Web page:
Ted Simons: Good evening. Welcome to "Arizona Horizon." I'm Ted Simons. Arizona's Medicaid program known as access is preparing to ask the federal government for permission to continue covering childless adults. Access also wants more federal dollars to help pay for that coverage. Childless adults are not normally covered by Medicaid but 12 years ago Arizona voters passed a proposition that mandates access coverage for anyone with an income below 100% of federal poverty level. Last year Arizona lawmakers frozen enrollment for that population due to the state's budget crisis. Thousands of people lost their Medicaid coverage and thousands more stand to lose coverage at the end of next year. Here to help clarify all of this is Arizona Republic reporter Mary K. Reinhart. Good to have you. I hope you can clarify this. This is pretty complicated stuff.
Mary K. Reinhart: It's a long slog.
Ted Simons: It is. The status of Medicaid for childless adults right now. Mary K. Reinhart: It is frozen. It's capped. The program does not allow any new people to sign up. That was done by the legislature. It was upheld ultimately through the court system. So the folks on there now, as long as they don't get dropped off because they earn too much or don't do the proper paperwork or something else happens, they continue to be covered. That's about 100,000 people. That program served about 220,000 when it was capped by the legislature and the governor.
Ted Simons: it expires at the end of next year if there's no federal extension. Correct?
Mary K. Reinhart: That's correct. That was the whole access program is a waiver. Many states have very demonstration projects called waivers. This particular part of our access Medicaid program, the childless adult program, is on a waiver due to expire at the end of 2013. We picked that date because we thought next day, January 1, 2014, everybody under 133% of poverty level would be covered under Medicaid under the affordable care act. The Supreme Court came along in June and said, we don't think we should penalize states if they don't want to participate so we'll give them the option of opting out of the Medicaid expansion. Our state is still weighing what to do about that.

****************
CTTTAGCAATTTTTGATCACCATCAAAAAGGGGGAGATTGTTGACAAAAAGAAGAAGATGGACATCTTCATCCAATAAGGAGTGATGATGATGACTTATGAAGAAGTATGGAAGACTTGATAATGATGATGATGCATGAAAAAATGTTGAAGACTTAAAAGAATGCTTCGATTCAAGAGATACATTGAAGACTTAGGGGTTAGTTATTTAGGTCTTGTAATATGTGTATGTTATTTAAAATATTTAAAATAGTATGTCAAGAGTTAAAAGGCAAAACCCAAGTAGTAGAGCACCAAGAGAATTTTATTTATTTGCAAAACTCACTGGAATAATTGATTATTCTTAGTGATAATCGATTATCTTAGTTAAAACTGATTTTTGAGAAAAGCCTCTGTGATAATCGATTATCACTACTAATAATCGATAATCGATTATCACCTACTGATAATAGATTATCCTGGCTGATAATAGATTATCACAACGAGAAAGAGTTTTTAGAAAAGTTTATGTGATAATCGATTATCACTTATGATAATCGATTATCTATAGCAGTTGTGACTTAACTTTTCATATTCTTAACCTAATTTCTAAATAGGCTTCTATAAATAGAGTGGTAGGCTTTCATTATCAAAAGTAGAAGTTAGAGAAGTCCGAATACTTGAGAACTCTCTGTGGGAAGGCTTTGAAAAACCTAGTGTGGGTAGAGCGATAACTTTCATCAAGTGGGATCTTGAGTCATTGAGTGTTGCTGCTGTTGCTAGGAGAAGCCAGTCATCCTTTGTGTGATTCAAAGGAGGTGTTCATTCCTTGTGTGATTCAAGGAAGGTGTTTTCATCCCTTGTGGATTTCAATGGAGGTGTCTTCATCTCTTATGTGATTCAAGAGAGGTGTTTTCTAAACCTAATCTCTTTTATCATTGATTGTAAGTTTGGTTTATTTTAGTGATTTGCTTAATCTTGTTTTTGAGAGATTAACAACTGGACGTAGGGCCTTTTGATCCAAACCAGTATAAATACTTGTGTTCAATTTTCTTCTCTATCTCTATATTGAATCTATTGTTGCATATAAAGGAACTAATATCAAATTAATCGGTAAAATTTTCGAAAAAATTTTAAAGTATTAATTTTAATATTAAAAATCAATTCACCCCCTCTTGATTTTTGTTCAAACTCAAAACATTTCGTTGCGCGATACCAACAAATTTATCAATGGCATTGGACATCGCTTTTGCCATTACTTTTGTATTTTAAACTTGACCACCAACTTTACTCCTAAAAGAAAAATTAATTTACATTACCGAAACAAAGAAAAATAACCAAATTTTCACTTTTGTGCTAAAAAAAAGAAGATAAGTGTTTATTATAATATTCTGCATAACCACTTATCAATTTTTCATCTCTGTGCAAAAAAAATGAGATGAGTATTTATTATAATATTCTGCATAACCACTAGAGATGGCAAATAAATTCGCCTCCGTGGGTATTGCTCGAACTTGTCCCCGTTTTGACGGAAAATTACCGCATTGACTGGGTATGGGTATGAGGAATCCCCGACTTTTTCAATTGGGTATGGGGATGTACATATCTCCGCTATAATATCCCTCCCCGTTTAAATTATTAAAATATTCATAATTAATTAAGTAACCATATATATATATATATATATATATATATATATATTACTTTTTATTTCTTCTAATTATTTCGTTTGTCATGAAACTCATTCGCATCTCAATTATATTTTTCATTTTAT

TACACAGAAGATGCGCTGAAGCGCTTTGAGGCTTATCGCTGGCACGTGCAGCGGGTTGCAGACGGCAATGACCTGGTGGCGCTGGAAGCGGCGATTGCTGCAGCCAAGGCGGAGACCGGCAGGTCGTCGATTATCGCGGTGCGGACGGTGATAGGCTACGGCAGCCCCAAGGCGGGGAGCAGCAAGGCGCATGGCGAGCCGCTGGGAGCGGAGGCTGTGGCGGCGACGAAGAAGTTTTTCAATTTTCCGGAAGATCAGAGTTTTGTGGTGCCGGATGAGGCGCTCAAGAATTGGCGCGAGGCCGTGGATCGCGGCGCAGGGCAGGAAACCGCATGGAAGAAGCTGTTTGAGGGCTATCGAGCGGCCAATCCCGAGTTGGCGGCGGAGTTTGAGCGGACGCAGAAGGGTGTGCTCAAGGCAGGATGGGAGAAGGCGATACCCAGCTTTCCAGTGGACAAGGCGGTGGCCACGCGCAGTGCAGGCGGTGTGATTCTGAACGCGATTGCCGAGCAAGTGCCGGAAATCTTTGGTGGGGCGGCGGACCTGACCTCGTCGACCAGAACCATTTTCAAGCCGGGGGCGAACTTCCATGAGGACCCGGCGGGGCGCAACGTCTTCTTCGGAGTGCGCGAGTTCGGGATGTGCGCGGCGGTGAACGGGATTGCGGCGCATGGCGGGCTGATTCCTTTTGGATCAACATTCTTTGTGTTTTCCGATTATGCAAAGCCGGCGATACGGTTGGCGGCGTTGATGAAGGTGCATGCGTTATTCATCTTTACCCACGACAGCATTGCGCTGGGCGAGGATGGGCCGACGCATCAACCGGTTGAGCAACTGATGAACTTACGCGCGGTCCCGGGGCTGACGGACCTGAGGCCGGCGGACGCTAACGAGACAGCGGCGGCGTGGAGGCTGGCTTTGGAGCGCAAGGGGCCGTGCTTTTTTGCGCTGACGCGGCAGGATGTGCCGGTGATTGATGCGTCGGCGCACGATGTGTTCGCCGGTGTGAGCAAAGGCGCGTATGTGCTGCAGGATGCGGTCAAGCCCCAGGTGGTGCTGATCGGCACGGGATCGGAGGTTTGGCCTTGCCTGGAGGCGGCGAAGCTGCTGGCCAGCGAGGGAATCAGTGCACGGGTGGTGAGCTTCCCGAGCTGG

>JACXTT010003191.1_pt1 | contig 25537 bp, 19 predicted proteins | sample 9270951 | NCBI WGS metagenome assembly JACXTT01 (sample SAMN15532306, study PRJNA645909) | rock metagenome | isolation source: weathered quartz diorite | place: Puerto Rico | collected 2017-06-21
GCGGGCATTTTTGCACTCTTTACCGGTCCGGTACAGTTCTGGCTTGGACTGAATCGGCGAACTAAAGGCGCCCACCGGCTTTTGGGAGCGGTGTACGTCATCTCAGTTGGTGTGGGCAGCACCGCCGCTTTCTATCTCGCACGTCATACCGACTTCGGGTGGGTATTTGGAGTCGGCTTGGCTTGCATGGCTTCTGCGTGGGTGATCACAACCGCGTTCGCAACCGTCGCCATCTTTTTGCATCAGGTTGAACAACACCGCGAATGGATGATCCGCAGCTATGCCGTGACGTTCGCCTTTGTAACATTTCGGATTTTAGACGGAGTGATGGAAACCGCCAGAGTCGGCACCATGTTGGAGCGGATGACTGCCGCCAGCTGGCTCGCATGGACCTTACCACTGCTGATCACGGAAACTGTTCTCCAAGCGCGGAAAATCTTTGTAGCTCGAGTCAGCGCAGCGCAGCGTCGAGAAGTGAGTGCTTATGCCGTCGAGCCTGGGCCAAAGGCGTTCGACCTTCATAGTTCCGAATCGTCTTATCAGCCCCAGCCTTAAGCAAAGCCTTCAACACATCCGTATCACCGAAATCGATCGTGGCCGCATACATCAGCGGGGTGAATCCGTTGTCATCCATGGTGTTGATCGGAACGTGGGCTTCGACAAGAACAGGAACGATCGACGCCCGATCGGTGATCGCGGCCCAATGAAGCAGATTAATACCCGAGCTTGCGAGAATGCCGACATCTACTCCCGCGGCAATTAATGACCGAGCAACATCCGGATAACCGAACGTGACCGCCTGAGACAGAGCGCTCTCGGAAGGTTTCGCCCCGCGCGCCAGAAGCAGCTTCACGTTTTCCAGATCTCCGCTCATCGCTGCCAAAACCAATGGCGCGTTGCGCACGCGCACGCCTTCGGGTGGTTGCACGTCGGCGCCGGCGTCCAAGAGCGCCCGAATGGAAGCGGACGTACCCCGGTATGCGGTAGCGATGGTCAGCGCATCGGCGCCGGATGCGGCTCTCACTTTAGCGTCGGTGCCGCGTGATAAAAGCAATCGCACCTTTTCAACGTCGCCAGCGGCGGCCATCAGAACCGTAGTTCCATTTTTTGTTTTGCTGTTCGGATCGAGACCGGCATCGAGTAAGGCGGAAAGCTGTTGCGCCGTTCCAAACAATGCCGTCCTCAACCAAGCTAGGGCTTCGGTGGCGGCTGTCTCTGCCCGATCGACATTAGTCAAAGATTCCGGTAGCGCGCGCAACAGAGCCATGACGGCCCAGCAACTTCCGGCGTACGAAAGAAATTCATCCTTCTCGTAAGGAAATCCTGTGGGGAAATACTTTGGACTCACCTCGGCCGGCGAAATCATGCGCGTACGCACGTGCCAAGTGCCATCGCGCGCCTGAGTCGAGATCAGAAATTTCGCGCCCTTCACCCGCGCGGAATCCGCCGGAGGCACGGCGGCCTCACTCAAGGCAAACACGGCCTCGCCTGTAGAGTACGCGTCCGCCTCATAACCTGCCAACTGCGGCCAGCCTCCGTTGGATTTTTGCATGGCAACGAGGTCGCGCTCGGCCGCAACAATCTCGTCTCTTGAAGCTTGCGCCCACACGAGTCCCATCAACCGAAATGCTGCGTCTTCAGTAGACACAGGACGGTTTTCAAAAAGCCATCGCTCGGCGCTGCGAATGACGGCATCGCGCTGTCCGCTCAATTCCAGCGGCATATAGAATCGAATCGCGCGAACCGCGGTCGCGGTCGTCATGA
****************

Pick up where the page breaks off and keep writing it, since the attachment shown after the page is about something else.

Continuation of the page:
Ted Simons: So obviously we could go the full 133 and how much would that cost the state as opposed to opting out and only keeping it up to 100%?
Mary K. Reinhart: 133 -- we're not even looking at those numbers now. Politically it's probably not doable given the climate at the legislature, the way -- a lot of folks including the governor and leadership in-house and Senate, previous leadership, want to repeal the entire affordable care act. The odds of them expanding Medicaid to the full 133 are not good. We want to be clear. We're talking about two separate things. One is restoring this population that voters said they wanted covered up to 100%. That's what the state is asking to do. The other is the expansion to 133. If we restore childless adults, sure, extend that program, that would cost us at the current rate of match rate we share responsibility with the federal government, they pay about $2 for every $1 we pay. Right now it will cost us about $2.5 billion over the first four years. The other thing we're asking the federal government to do, let us extends this program and if you wouldn't mind give us the enhanced match rate under the affordable care act that the rest of the folks are getting which is up to 90%. So the state would pay about 10% for these new folks at a cost of considerably less than that, less than $1 billion over the first four years of implementation.
Ted Simons: That's a better match, that 90%, is that for the full 133 or does that stop at 100 as well? In other words if you're a state that's going full bore into the affordable care act I imagine you get close to 100% match. If you're like Arizona we don't want to go to 133 are you stuck at 66%?
Mary K. Reinhart: That remains to be seen. The federal government for other states that haven't covered this population, we're one of only six states that cover childless adults. There's no requirement in Medicaid to do that. Our voters decided to do that in 2000. Other states that are bringing these people on, agreeing to expand to 133% are getting match rates of 80 to 100%. I forget the exact percentage. The federal government is making it easy to add them on to the Medicaid system. Arizona's concern is that we are being penalized essentially for having already covered these people. What we're being offered is that two-thirds match rate as opposed to the 90% that other states -- 90 to 100% in some cases that other states will get.